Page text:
Let me give a detailed account of Mahdi's argument.

First, we have to suppose (which is not totally clear in the question), that we consider only *countably many* primes $\mathfrak{p}_i$ of height $1$.

Second, we will suppose that $R/\mathfrak{m}$ is *uncountable* for every maximal ideal $\mathfrak{m}$ of $R$.

Then, $\dim(S^{-1}T)=1$.

Indeed, replacing $R$ by its localisation at a maximal ideal we can suppose that $R$ is in addition local. Then, in order to show that $\dim(S^{-1}T)=1$ we will show that every non-zero prime of $S^{-1}T$ has height $1$. So, let $\mathfrak{p}$ be a non-zero prime of $S^{-1}T$. Then, there exists a non-zero prime $\mathfrak{p}'$ of $T$ with $S\cap\mathfrak{p}'=\emptyset$ such that $\mathfrak{p}=S^{-1}\mathfrak{p}'$, and moreover $\mathfrak{p}$ and $\mathfrak{p}'$ have the same height. Thus it suffices to show that $\mathfrak{p}'$ has height $1$. The condition $S\cap\mathfrak{p}'=\emptyset$ is equivalent to $\mathfrak{p}'\subseteq\bigcup_{i\in\mathbb{N}}\mathfrak{q}_i$. Since $R$ is local with uncountable residue field, the same holds for $T$. Hence, countable prime avoidance holds in $T$, and so we see that there exists $i\in\mathbb{N}$ such that $\mathfrak{p}'\subseteq\mathfrak{q}_i$. As $\mathfrak{p}'$ is non-zero, $\mathfrak{q}_i$ has height $1$ and $T$ is a domain, it follows that $\mathfrak{p}'=\mathfrak{q}_i$ has height $1$ as desired.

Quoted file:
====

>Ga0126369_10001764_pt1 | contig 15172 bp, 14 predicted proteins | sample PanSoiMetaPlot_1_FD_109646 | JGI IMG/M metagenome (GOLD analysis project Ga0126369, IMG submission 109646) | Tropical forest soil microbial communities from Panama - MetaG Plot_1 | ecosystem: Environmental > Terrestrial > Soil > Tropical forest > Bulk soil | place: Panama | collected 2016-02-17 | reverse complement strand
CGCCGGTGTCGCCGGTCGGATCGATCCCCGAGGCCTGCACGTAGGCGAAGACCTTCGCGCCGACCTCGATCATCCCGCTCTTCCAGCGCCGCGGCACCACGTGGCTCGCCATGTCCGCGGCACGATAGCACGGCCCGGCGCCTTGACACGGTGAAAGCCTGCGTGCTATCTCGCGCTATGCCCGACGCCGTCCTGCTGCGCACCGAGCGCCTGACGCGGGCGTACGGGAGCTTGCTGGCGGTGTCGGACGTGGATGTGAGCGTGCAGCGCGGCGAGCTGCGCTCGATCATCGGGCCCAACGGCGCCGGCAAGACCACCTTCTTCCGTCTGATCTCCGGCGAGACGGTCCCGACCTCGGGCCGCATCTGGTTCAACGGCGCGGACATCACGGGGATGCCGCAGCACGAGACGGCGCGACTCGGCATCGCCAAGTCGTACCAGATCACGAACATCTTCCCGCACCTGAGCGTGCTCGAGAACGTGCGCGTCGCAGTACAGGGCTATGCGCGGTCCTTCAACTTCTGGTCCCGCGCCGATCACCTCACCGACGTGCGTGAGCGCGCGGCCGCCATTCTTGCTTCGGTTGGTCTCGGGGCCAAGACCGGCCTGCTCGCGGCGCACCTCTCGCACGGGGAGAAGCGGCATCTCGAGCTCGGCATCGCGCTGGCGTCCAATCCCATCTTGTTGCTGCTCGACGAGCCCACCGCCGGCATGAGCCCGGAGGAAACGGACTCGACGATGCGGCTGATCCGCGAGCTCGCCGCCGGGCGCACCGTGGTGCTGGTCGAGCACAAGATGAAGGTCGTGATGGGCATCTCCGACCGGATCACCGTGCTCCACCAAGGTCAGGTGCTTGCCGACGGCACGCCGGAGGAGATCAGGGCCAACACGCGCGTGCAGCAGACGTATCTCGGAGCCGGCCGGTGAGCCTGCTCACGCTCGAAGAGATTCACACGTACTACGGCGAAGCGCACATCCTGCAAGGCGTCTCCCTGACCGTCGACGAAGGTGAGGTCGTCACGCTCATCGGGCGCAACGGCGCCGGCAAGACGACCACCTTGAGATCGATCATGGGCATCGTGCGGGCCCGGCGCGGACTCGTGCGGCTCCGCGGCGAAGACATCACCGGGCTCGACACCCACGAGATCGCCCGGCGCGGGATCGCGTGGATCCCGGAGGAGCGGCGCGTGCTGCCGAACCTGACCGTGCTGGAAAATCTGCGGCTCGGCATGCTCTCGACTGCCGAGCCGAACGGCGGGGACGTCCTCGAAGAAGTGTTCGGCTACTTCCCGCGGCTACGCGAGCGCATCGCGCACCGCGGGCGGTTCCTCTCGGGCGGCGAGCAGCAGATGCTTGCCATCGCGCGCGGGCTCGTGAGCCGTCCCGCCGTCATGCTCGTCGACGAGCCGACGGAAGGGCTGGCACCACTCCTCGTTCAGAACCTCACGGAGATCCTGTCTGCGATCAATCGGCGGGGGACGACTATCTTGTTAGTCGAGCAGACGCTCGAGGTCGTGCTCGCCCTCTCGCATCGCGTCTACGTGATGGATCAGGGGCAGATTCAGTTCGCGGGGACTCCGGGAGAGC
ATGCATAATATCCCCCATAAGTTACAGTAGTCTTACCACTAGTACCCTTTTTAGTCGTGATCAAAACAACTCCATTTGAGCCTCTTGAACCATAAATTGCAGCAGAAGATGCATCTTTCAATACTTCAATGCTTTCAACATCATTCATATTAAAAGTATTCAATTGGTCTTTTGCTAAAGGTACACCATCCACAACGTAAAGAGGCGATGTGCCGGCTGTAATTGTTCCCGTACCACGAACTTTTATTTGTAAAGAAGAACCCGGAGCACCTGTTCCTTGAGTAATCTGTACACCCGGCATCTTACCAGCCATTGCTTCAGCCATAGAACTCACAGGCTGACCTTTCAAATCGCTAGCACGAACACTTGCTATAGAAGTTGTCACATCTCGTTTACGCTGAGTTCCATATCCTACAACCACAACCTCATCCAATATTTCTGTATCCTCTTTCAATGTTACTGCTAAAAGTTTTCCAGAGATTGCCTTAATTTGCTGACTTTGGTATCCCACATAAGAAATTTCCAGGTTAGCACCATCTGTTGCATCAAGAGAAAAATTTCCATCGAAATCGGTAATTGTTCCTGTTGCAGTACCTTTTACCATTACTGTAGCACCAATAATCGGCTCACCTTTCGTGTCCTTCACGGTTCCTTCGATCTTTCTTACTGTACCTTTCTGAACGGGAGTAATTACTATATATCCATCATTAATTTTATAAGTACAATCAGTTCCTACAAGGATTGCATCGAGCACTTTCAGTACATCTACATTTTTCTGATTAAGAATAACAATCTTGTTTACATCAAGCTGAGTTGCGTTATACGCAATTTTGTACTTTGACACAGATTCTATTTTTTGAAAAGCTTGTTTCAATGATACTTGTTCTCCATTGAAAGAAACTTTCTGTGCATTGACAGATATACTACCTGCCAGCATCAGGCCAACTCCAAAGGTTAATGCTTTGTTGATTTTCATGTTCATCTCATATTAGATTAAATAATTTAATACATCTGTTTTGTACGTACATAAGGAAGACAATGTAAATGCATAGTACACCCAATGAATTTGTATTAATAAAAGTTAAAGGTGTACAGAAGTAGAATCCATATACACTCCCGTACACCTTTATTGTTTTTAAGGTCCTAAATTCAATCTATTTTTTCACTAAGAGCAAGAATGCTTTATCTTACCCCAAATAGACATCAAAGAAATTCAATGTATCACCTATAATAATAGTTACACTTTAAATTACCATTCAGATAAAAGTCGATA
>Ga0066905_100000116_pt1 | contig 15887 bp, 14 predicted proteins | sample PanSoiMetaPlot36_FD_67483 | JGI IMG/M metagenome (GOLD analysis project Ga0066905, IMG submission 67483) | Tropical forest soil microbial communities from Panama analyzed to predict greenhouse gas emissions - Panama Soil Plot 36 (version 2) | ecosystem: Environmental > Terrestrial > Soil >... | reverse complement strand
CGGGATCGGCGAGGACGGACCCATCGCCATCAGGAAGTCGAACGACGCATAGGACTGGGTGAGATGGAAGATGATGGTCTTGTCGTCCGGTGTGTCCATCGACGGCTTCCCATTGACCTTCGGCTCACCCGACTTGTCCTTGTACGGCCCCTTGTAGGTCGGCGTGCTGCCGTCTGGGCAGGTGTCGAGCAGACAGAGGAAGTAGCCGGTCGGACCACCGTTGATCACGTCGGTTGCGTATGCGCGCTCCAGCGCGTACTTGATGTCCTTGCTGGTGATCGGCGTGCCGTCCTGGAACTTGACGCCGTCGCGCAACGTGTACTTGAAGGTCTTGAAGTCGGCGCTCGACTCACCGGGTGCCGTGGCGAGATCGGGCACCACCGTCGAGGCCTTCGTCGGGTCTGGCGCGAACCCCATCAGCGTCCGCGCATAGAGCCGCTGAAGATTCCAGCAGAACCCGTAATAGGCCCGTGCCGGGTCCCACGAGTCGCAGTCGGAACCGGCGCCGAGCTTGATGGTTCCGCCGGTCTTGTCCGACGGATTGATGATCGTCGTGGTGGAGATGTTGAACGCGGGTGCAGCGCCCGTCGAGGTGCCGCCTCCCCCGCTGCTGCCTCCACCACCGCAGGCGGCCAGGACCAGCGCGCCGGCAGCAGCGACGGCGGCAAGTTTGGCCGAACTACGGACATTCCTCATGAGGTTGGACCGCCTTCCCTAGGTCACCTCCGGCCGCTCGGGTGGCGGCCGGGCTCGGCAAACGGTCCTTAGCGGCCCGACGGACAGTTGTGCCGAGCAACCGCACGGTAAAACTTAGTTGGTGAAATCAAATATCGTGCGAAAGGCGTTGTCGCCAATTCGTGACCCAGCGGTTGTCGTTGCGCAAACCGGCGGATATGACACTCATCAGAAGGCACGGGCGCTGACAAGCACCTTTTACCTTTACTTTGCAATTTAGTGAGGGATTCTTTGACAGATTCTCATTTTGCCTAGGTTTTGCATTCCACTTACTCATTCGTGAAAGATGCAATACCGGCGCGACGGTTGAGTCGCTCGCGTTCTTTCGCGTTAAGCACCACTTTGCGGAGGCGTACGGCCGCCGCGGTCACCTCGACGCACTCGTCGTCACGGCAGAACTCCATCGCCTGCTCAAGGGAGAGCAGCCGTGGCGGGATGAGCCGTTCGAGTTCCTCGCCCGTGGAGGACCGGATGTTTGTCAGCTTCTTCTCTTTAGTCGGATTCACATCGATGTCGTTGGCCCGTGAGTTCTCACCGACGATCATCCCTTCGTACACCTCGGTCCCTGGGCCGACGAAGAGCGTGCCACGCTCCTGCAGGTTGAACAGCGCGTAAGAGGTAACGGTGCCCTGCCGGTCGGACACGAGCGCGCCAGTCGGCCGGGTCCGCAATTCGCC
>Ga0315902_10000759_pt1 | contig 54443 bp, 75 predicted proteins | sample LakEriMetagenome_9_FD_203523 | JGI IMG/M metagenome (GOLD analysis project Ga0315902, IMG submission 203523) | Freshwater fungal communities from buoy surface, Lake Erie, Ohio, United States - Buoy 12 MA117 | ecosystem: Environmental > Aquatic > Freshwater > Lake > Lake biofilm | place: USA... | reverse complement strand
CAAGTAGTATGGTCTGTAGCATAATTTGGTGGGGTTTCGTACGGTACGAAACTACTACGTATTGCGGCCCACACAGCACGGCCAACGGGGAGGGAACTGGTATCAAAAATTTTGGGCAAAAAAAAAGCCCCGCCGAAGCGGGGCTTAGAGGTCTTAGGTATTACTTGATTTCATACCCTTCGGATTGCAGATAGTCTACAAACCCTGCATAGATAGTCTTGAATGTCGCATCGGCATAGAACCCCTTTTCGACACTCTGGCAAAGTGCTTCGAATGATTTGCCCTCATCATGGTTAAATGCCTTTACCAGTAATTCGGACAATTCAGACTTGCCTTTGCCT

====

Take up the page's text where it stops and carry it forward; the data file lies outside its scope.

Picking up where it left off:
(Using another variant of countable prime avoidance, also proven by Sharp and Vamos, gives the same conclusion under the hypothesis that $R$ is a complete local ring.)